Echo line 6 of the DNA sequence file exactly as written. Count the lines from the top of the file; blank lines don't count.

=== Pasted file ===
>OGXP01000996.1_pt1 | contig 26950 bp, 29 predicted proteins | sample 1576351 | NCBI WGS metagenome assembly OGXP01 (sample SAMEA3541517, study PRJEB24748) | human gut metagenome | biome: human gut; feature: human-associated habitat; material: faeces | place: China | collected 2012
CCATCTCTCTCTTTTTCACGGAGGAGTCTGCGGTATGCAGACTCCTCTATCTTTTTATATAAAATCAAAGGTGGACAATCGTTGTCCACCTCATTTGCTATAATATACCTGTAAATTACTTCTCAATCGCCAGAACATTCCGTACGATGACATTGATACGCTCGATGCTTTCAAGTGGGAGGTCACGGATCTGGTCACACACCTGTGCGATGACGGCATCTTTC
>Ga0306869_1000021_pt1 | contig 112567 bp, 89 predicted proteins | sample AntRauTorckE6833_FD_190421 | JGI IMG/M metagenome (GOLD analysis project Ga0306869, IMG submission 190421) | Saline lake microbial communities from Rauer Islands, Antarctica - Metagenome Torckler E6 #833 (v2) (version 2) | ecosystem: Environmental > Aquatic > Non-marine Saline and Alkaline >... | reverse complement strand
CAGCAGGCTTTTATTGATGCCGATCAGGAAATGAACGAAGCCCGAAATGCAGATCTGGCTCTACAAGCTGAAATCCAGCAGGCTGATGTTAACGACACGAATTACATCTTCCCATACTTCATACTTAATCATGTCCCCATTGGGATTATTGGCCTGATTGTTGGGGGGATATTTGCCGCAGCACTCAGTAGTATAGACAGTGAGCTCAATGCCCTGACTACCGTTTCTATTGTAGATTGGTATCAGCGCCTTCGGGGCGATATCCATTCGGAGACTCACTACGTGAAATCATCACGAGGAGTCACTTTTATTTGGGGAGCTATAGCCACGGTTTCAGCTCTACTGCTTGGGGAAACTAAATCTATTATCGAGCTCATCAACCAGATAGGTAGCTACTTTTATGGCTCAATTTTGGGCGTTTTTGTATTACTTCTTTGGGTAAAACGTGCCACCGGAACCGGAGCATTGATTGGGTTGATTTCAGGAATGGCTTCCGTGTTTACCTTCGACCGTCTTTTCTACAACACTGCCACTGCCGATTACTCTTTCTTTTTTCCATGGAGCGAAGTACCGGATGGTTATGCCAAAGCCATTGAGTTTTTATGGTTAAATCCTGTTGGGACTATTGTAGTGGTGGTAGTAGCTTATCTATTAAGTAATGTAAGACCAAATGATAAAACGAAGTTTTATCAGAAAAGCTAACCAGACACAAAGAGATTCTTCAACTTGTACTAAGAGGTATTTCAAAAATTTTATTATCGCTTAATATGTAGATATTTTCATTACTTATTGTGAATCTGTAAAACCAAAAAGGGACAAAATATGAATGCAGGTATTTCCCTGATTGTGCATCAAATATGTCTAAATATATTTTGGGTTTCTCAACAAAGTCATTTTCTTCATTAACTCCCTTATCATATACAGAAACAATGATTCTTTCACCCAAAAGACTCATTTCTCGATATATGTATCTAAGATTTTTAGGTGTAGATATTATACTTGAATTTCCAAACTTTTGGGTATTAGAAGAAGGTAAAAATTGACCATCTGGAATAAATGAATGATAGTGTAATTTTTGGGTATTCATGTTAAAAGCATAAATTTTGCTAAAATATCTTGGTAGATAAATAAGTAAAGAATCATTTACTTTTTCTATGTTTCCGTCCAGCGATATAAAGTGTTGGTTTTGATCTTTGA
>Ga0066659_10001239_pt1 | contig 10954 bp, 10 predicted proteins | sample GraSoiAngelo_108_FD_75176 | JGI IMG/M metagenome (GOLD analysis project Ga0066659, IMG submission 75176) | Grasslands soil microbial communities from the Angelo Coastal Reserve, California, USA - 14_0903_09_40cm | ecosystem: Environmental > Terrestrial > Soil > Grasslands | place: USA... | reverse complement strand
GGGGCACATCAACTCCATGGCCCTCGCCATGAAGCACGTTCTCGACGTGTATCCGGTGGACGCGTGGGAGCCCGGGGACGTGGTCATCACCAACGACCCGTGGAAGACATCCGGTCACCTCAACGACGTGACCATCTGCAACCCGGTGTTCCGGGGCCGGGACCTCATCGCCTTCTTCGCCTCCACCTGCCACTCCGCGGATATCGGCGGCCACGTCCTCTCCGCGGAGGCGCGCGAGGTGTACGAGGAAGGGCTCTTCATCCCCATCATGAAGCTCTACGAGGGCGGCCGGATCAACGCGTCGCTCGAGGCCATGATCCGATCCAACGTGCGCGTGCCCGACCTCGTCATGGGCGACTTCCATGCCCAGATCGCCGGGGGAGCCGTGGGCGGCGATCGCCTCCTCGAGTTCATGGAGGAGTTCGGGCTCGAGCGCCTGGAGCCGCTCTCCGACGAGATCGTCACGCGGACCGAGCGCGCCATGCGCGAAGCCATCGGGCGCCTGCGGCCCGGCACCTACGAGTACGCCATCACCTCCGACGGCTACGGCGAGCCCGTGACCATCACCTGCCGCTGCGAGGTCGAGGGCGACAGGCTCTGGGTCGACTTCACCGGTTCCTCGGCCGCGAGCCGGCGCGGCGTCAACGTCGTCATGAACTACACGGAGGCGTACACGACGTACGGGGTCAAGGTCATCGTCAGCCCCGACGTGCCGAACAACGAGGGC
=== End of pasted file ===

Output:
GGGGCACATCAACTCCATGGCCCTCGCCATGAAGCACGTTCTCGACGTGTATCCGGTGGACGCGTGGGAGCCCGGGGACGTGGTCATCACCAACGACCCGTGGAAGACATCCGGTCACCTCAACGACGTGACCATCTGCAACCCGGTGTTCCGGGGCCGGGACCTCATCGCCTTCTTCGCCTCCACCTGCCACTCCGCGGATATCGGCGGCCACGTCCTCTCCGCGGAGGCGCGCGAGGTGTACGAGGAAGGGCTCTTCATCCCCATCATGAAGCTCTACGAGGGCGGCCGGATCAACGCGTCGCTCGAGGCCATGATCCGATCCAACGTGCGCGTGCCCGACCTCGTCATGGGCGACTTCCATGCCCAGATCGCCGGGGGAGCCGTGGGCGGCGATCGCCTCCTCGAGTTCATGGAGGAGTTCGGGCTCGAGCGCCTGGAGCCGCTCTCCGACGAGATCGTCACGCGGACCGAGCGCGCCATGCGCGAAGCCATCGGGCGCCTGCGGCCCGGCACCTACGAGTACGCCATCACCTCCGACGGCTACGGCGAGCCCGTGACCATCACCTGCCGCTGCGAGGTCGAGGGCGACAGGCTCTGGGTCGACTTCACCGGTTCCTCGGCCGCGAGCCGGCGCGGCGTCAACGTCGTCATGAACTACACGGAGGCGTACACGACGTACGGGGTCAAGGTCATCGTCAGCCCCGACGTGCCGAACAACGAGGGC